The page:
NEW YORK (TheStreet) -- Sony's (SNE)  No Good Deed, produced on a shoestring budget, managed to leap to the top of the weekend box office in its debut, exceeding indie film Dolphin Tale 2 and unseating Disney's Guardians of the Galaxy and Paramount Pictures' (VIAB) Teenage Mutant Ninja Turtles. The film, created by Sony's smaller 'indie-style' production house ScreenGems, is the latest small-budget film this year to exceed expectations and compete in cinemas overcrowded with superheroes, car chases and explosions.

The home-invasion thriller made $24.5 million in its opening weekend, much higher than $17 million projected by MKM Partners, and surpassing its production budget of approximately $13 million. Though it's unlikely the Idris Elba-starrer will hold its lead over the next fortnight with six new releases scheduled, its initial success is the latest in a trend of small-budget films blowing past expectations.

Universal Studios, Comcast's (CMCSA) film unit, had an early summer hit with comedy Neighbors. The film, starring Seth Rogen and Zac Efron, pulled in $268 million worldwide, nearly 15 times its cost to produce.

The studio had another small-budget hit in Lucy, an action and psychological thriller starring Scarlett Johansson which scored $123.5 million in North America against its $40 million production budget. Overseas ticket sales are nearly double that and it is currently atop the foreign box office thanks to a strong $25 million opening weekend lead in Russia.

Fox's (FOXA) Fault in Our Stars saw similar success, proving that female-driven films can compete with, and exceed, male-geared tent-pole hits. The film, based on a popular John Green young-adult novel, has currently generated $299 million worldwide, eclipsing its $12 million production budget nearly 25 times over.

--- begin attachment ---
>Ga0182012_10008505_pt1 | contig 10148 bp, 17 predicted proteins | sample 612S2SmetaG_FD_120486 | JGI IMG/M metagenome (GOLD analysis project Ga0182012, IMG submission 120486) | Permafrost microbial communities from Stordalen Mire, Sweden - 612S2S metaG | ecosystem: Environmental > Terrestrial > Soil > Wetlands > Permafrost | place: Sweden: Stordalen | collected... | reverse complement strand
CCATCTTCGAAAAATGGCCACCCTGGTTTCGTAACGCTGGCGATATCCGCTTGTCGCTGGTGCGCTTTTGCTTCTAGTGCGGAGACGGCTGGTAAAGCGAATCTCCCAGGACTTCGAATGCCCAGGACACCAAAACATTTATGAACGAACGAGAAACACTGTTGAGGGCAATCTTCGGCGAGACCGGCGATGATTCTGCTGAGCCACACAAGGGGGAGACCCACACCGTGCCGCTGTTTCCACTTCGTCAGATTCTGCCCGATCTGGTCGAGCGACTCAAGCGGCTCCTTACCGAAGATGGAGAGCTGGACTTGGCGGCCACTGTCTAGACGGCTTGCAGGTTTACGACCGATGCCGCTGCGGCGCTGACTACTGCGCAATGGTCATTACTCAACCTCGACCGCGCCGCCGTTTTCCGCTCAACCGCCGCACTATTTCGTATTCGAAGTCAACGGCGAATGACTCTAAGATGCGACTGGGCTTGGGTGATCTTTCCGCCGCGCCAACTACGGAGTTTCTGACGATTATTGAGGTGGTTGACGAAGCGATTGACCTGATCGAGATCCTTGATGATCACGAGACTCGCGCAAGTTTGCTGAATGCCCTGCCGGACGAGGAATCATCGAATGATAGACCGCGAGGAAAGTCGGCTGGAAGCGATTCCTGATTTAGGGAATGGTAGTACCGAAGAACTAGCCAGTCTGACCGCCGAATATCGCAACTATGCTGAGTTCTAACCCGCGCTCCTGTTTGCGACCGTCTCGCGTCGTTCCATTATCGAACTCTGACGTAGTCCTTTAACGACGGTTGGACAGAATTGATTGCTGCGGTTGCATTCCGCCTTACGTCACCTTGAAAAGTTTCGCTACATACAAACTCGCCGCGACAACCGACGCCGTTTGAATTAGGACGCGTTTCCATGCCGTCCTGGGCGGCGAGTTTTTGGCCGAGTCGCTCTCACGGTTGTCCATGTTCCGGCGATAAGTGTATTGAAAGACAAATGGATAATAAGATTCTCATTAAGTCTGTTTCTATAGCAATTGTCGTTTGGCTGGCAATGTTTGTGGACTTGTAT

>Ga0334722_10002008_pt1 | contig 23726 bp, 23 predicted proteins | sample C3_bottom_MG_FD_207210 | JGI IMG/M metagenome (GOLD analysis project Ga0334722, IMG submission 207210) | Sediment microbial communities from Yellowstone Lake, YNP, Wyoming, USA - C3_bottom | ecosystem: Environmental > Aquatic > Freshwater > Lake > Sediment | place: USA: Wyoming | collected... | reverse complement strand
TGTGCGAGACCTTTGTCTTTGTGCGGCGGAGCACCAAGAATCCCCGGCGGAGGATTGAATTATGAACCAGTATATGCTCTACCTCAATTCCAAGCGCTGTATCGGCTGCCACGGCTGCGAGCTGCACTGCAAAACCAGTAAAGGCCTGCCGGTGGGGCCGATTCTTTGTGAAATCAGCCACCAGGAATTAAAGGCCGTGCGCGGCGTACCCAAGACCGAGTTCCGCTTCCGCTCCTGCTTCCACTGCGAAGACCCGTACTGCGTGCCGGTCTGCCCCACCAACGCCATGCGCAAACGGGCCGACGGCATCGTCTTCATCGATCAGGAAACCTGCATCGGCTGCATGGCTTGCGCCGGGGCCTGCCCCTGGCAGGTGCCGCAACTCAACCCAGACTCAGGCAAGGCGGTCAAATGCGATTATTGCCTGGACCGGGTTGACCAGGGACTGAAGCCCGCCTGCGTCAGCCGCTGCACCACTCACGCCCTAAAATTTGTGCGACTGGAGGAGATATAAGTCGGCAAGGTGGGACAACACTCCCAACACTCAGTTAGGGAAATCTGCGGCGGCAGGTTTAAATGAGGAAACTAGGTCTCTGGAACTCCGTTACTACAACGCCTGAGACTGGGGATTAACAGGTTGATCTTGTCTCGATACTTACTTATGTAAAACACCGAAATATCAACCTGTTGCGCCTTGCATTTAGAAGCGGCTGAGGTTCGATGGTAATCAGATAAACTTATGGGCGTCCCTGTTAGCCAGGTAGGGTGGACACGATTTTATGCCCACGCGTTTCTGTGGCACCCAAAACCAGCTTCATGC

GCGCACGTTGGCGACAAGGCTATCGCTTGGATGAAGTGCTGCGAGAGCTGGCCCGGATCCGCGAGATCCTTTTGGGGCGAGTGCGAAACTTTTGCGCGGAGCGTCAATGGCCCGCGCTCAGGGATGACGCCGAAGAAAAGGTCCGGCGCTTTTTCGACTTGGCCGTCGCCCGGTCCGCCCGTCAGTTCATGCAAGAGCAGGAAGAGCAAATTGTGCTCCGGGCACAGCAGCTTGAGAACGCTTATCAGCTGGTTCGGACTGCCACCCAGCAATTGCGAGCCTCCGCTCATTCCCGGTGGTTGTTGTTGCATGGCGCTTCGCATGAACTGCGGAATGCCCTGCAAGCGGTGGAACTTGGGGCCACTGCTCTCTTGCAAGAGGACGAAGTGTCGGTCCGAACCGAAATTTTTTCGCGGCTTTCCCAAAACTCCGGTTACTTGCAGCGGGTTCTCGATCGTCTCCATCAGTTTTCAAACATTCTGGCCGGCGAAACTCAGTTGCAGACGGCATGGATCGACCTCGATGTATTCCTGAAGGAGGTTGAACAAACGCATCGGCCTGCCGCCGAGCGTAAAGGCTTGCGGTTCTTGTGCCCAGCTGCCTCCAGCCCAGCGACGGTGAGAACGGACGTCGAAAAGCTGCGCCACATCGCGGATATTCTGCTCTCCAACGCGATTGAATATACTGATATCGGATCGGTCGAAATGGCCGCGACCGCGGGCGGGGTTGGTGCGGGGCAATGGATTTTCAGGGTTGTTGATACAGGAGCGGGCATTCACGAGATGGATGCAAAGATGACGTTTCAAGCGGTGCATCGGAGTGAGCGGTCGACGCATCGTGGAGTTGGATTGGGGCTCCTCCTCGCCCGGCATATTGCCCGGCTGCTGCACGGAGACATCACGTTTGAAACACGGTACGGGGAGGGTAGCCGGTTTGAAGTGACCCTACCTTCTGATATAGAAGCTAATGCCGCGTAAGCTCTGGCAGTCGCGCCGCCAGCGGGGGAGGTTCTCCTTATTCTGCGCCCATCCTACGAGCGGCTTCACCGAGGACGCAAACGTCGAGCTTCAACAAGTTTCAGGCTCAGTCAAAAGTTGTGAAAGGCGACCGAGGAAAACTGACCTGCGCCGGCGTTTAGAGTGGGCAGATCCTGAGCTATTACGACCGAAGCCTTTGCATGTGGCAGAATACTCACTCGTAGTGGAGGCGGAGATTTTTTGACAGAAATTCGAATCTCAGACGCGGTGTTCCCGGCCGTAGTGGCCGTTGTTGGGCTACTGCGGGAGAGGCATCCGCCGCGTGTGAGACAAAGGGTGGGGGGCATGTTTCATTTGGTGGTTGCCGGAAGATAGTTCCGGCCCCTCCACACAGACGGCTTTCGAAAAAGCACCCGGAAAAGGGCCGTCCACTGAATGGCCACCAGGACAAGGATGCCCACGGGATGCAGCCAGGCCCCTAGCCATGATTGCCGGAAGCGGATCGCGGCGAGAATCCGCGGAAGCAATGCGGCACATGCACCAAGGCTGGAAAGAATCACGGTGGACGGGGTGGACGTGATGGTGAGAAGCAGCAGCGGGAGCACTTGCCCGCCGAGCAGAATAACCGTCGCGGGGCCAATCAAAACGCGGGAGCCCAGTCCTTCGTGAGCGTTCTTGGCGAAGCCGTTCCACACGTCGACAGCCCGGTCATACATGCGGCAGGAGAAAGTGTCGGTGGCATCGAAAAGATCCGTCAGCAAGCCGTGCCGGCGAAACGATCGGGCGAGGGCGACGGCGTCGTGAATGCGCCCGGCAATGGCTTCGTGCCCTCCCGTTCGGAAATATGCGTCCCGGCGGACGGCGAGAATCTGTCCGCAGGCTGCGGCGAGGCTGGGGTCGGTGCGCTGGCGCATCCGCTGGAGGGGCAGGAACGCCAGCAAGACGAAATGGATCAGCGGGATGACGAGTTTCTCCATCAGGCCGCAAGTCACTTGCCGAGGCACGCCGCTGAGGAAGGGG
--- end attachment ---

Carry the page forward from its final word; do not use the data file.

Given No Good Deed had neither Rogen nor Johansson as its star power nor a young-adult cult following to propel it to the top of the weekend box office, the Sam Miller-directed success is even more of an anomaly.

The achievements of Universal and Fox's small-budget films might not be felt as strongly as it will for Sony, though -- those studios also had sustained success and larger hits to complement the smaller breakouts. Sony, meanwhile, had what was considered one of the summer's biggest disappointments: The Amazing Spider-Man 2. The film, pegged as the studio's big-budget, big-returns blockbuster of the summer, made little more than $200 million domestically, much less than an estimated $255 million production budget. The reboot's $708.3 million worldwide gross was less than any of the other Spider-Man films.

Sony Entertainment chief Michael Lynton tied Spider-Man 2's poor performance to an undifferentiated summer box office. "What we need to do is (beyond superhero movies) be creating over forms of entertainment," he told investors at a Goldman Sachs conference last week. "That involves taking more risk."

After a weak summer box office overall, down 15% from a year earlier, the performance of less expensive character- and plot-driven films could incentivize studios to broaden the appeal of its releases and invest in projects without a nine-digit price tag.

Already, Sony has proven it is willing to take a gamble to cater to where it sees audiences shift. Last week, the company partnered with Viacom to release a video-streaming channel similar to Netflix (NFLX) and Amazon (AMZN) Prime.

-- Written by Keris Alison Lahiff in New York.

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